WINDHOEK - Namibian immigration authorities are facing one of their sternest tests yet, after a group of Sweden-based Namibian transmen applied for a change in their gender statuses from female to male on their identity documents. One of the transmen, Safira Eiseb, plans to bring ‘his’ Swedish wife and their twin kids to Namibia towards the end of this year but it is feared his current national identity documents - and his own views on them - could present problems for his entry into the country. Also, Namibia does not accept dual citizenship for its citizens. Safira, whose surname was Eises until ‘he’ changed it to Eiseb after his medical transition in Sweden, was born a girl and grew up in the Katutura area of Dolam, according to those in the know. This bottleneck is being handled by Out-Right Namibia, a lesbian, gay, bisexual, and transgender (LGBT) rights advocacy body. “We are engaging lawyers to help us with expert opinion on the matter and to advise us how best we can approach the matter,” Out-Right Namibia Director Linda Baumann told New Era yesterday. Eiseb, who is now known as ‘Silver’ in the LGBT community, considers himself male although – New Era understands – no changes were made to his genitalia during the medical transition process. Through Out-Right Namibia, he is trying to convince the Ministry of Home Affairs and Immigration to change his sex status from female to male on his identity documents. New Era understands that the ministry is convinced that Eiseb is still biologically female and her status should appear as such on his documents. “Silver wants his female status to be changed to male on the documents. His physical appearance and expression are masculine, so there shouldn’t be a problem complying with his demands,” Baumann said. “He does not want to be body-searched by females at the airport checkpoints because he is a transman. His rights and dignity have to be respected. “Many Namibians, including top executives, have transitioned without anyone noticing. So it’s not a new thing. It’s not about what is between your legs. The transition doesn’t always mean the removal of genitals - It’s a psychological belief,” the Out-Right boss said. Eiseb’s medical transition documents have been sent to Namibia to accompany his application to Home Affairs and Immigration, Baumann said. He got married to a Swedish woman five years ago and the couple have twins that they intend to bring to Namibia later this year. The Swedish woman carries the Eises surname. The Eiseb matter could become a landmark case, which could shape the future of the Namibian immigration system. Out-Right Namibia says it is representing more people with similar dilemmas, with two more people in Sweden also enlisting the organisation’s services. “We also have two people based in South Africa, who have a similar situation. Here locally, we have a number of more transgender people also seeking our help,” Baumann said. Some transgender people do not wish to change their sex status on their national identity documents, while others do. The fragmentation of opinions among transgender people, on whether to alter the sex status on identity documents or not, could complicate the mission of convincing government on the matter. Human rights lawyer Norman Tjombe has described the situation as “complicated”. “I am of the opinion that parliament should pass a law which allows transgender persons, who have undergone medical or surgical gender realignment to apply to have the sex description altered on their birth record,” he said. “This will obviously involve a certificate of a relevant medical practitioner confirming that a person has in fact undergone medical or surgical treatment,” Tjombe said, but citing ethical complications of his suggestion. No comment could be obtained from the ministry of home affairs.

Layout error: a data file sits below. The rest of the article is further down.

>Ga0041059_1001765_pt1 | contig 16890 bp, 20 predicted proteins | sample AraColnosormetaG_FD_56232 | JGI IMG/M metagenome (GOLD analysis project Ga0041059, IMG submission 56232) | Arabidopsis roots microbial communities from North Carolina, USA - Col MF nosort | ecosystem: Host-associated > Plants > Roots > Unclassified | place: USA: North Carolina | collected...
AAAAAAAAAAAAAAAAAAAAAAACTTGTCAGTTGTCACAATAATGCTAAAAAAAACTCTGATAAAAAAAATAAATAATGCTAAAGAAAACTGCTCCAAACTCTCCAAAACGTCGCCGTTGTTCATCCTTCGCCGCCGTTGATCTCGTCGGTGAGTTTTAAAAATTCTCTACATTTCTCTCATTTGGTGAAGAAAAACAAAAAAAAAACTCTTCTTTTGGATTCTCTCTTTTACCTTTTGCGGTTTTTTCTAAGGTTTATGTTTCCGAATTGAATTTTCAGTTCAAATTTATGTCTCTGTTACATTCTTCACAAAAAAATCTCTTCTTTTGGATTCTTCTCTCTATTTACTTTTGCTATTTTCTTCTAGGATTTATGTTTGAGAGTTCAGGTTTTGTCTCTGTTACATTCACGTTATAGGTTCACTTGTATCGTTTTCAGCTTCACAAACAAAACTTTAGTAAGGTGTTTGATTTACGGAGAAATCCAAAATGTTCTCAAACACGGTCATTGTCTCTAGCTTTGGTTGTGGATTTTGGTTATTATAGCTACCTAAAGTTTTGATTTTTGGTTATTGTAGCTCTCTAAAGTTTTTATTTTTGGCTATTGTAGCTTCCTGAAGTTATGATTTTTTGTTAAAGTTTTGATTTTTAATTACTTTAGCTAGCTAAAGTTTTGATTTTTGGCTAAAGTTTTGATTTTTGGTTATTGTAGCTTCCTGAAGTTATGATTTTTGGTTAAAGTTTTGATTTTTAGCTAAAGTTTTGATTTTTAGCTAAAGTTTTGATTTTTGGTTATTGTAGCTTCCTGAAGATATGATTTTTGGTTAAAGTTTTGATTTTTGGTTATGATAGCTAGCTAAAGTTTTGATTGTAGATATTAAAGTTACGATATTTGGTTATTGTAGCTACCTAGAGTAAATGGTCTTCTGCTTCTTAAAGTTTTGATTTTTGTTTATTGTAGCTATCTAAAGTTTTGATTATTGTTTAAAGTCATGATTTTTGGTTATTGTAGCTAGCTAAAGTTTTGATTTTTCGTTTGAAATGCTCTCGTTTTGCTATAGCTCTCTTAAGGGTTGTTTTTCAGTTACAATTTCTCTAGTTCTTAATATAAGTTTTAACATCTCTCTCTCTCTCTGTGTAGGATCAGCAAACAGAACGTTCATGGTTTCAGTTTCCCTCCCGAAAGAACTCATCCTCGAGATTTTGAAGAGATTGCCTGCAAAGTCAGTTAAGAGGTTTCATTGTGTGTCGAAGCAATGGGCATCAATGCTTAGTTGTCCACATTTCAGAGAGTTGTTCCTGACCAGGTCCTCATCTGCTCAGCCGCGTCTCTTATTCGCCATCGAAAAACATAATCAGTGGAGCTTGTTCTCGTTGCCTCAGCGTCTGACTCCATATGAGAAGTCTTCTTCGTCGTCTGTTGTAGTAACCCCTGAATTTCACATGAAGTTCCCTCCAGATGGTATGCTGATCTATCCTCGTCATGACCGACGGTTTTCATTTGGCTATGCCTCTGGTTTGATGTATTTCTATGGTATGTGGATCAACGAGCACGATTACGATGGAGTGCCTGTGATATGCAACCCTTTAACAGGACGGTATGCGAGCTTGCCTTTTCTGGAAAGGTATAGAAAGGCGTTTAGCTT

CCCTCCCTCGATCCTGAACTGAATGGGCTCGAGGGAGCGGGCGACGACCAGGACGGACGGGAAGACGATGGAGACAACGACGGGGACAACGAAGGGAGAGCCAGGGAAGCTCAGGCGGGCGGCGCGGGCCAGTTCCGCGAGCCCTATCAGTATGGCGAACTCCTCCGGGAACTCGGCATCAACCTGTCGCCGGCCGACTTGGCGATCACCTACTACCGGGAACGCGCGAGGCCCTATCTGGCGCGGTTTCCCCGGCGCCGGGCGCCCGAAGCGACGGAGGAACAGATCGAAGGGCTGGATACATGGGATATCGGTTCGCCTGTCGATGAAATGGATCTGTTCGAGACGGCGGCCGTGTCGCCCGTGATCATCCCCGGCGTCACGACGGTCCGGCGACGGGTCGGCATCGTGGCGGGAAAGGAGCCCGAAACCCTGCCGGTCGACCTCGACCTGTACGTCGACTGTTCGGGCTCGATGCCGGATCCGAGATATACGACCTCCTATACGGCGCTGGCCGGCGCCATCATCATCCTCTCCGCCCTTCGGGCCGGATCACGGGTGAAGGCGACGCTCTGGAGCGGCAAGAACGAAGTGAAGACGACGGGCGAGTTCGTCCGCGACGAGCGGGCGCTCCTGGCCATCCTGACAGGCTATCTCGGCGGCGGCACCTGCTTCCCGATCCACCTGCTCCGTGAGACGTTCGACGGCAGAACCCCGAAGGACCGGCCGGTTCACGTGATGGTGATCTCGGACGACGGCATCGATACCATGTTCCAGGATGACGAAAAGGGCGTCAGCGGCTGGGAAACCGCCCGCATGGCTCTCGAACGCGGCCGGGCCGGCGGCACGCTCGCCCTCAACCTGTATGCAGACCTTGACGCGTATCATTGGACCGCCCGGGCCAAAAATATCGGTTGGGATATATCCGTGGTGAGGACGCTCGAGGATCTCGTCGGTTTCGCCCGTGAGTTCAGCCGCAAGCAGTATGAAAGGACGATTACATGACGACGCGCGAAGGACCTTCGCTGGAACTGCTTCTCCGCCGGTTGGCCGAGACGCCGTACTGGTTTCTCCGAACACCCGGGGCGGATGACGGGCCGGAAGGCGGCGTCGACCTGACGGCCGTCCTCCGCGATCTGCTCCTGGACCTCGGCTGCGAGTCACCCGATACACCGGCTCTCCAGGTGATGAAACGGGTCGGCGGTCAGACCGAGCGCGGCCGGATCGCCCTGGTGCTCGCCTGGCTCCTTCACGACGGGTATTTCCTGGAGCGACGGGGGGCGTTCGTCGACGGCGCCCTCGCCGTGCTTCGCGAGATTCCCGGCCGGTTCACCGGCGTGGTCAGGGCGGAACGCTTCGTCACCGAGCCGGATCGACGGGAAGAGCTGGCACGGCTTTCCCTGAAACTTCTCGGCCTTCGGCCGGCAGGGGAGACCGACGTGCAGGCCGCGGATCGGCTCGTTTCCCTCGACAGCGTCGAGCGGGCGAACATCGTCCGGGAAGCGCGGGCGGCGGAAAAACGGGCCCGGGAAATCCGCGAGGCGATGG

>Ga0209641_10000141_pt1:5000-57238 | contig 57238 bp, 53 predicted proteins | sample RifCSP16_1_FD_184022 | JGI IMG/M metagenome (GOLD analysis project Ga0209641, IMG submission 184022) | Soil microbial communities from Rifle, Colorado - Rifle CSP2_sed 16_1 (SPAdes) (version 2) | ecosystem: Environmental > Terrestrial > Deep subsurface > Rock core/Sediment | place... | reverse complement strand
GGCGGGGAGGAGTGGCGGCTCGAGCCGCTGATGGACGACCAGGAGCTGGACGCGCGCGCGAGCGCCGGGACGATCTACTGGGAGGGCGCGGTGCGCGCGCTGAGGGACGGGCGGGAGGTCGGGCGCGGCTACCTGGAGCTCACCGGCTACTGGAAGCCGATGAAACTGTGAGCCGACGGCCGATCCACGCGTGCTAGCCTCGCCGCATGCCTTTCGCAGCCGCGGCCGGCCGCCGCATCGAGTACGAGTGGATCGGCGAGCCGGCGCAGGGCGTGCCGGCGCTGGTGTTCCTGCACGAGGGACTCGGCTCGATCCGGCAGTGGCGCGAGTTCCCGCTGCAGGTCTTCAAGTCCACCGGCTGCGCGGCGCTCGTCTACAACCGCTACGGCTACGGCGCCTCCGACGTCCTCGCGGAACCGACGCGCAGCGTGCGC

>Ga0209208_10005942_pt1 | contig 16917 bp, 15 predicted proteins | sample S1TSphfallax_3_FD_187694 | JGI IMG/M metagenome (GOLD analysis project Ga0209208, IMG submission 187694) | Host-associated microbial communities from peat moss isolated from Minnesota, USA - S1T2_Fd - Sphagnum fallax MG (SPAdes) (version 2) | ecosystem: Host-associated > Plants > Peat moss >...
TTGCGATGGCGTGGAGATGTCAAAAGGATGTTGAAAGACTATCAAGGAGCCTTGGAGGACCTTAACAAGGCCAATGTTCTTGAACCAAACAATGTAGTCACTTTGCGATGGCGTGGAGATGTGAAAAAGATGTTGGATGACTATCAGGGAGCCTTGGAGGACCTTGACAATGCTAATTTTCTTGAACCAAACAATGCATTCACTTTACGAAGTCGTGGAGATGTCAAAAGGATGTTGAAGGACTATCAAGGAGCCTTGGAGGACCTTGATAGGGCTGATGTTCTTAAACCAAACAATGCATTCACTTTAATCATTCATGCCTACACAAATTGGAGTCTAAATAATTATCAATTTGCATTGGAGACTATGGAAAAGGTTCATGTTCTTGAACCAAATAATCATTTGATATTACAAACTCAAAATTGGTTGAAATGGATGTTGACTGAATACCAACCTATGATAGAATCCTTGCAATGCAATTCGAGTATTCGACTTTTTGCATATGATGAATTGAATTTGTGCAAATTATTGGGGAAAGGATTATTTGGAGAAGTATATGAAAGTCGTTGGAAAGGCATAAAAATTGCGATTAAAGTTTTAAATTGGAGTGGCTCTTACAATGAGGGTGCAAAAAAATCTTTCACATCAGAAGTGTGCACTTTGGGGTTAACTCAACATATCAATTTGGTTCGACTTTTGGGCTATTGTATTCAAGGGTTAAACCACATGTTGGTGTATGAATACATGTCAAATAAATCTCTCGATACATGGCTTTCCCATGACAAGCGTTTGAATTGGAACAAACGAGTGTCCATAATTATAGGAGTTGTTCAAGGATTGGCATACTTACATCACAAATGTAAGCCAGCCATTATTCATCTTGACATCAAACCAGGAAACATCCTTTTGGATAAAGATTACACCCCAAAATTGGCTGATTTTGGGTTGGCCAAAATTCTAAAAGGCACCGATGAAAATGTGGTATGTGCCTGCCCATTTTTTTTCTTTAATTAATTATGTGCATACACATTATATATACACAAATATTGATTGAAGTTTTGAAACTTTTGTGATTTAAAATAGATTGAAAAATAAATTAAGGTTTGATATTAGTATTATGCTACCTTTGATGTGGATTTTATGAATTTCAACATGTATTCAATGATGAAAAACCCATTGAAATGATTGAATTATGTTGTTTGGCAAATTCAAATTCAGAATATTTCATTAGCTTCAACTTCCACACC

New Era Reporter
2015-04-15 09:56:04 4 years ago